Figure 1. Experimental setup for optical vortex laser ablation.5 SPP: Spiral phase plate. QWP: Quarter-wave plate. j: Total angular momentum. m: Orbital angular momentum. s: Spin angular momentum.

A schematic diagram of our experimental setup is shown in Figure 1. We used a conventional flash-lamp-pumped Q-switched neodymium-doped yttrium aluminum garnet laser (with 1064nm wavelength, 30ns pulse duration, and 10Hz pulse repetition frequency). The light beam acquires orbital angular momentum by traveling through a spiral phase plate (SPP), a quartz disk divided by electron beam etching into 16 azimuthal regions of varying thickness for an nπ/8 phase shift (where n is an integer between 0 and 15). This shaped the beam output as a first-order optical vortex with m=1.

A second-order optical vortex with m=2 was also produced by two overlaid SPPs. A quarter-wave plate (QWP), placed in the optical path between the SPPs and a focusing lens, increased the spin angular momentum of the optical vortex by retarding light polarized in one direction by π/4 compared to light polarized in the perpendicular direction. We reversed the sign of the optical vortex helicity by inverting the SPPs and the QWP. The target in the present study was a 2mm-thick polished plate of tantalum, which has a relatively low ablation threshold compared to other metals.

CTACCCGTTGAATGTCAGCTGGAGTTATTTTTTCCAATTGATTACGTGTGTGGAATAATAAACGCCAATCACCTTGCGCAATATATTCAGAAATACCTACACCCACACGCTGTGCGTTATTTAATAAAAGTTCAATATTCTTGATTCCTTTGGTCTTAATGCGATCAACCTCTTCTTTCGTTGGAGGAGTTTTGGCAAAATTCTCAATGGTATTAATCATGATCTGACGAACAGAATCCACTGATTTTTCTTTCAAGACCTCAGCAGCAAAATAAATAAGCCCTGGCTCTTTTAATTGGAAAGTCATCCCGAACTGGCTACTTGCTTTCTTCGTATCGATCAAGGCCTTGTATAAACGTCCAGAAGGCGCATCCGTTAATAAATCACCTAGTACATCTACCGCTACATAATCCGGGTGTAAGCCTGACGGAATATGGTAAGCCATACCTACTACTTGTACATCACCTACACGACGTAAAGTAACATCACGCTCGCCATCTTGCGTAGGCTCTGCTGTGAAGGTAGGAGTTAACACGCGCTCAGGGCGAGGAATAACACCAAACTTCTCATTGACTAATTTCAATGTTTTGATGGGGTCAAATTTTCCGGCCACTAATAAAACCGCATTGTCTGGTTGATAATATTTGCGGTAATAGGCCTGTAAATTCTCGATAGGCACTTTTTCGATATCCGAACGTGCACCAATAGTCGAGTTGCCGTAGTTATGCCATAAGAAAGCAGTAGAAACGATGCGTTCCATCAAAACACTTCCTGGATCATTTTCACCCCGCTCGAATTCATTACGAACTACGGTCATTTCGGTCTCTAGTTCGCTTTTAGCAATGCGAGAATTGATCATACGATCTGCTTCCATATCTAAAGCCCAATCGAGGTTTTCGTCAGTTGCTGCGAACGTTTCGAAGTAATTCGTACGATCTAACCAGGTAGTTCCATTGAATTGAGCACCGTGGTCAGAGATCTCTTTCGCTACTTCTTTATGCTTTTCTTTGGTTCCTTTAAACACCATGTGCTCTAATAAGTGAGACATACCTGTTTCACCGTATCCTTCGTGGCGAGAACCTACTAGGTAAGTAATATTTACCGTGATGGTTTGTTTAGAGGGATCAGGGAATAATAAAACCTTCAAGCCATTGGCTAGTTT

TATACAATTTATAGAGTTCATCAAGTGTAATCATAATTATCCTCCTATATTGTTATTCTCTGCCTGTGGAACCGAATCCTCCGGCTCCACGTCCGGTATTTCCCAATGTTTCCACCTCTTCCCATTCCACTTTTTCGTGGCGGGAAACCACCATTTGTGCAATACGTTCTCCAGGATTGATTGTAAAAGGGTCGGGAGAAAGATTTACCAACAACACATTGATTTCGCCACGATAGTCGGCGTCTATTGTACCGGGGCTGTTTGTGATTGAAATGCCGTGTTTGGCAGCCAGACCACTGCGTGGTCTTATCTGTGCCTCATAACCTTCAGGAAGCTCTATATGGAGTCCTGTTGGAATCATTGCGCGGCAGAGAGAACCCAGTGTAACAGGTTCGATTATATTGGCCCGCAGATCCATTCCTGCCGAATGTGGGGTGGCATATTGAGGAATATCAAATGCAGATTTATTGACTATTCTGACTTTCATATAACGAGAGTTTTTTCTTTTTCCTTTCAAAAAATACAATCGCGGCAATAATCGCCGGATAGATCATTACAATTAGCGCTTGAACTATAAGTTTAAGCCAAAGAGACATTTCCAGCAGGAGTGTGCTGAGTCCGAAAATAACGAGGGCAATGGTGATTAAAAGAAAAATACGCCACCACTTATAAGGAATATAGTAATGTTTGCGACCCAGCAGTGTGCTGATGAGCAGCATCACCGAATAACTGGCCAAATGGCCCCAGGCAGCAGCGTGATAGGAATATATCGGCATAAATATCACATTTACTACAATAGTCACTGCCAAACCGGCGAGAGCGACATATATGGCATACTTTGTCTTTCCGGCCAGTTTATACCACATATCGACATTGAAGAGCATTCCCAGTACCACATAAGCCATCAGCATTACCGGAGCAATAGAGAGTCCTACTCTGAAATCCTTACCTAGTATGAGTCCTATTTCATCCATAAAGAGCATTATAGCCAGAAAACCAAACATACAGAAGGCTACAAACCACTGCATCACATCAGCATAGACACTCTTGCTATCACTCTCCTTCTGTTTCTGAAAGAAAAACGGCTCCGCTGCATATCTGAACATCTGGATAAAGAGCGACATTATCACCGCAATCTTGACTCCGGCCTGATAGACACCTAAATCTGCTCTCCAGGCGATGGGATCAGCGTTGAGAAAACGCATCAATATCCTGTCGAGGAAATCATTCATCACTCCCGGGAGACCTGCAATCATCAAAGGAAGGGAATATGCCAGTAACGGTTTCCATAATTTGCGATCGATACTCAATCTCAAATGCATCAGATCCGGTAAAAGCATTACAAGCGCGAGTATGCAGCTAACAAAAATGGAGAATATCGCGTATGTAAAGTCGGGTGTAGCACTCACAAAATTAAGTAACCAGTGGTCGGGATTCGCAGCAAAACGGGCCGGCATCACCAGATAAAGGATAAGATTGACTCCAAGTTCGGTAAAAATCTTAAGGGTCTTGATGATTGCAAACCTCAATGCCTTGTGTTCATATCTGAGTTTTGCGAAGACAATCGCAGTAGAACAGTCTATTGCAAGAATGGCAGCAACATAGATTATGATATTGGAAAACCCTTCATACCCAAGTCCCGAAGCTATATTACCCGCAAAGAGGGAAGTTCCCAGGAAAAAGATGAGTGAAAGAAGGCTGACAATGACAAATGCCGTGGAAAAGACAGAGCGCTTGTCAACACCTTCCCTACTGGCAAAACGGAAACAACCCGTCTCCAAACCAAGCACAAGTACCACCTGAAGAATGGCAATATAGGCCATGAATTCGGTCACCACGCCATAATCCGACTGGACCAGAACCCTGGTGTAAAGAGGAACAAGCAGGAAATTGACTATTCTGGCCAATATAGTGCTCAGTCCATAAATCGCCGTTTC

An objective lens focused the optical vortex onto the target to a spot 65μm in diameter. The pulse energy was in the range 0.2–0.8mJ. To maximize the nanoneedle height, we fired four vortex pulses at the same place on the target. All experiments were performed at atmospheric pressure and room temperature. We used a JSM-6010LA scanning electron microscope to observe the ablated surface of the tantalum plate with a spatial resolution of 8nm at 3kV.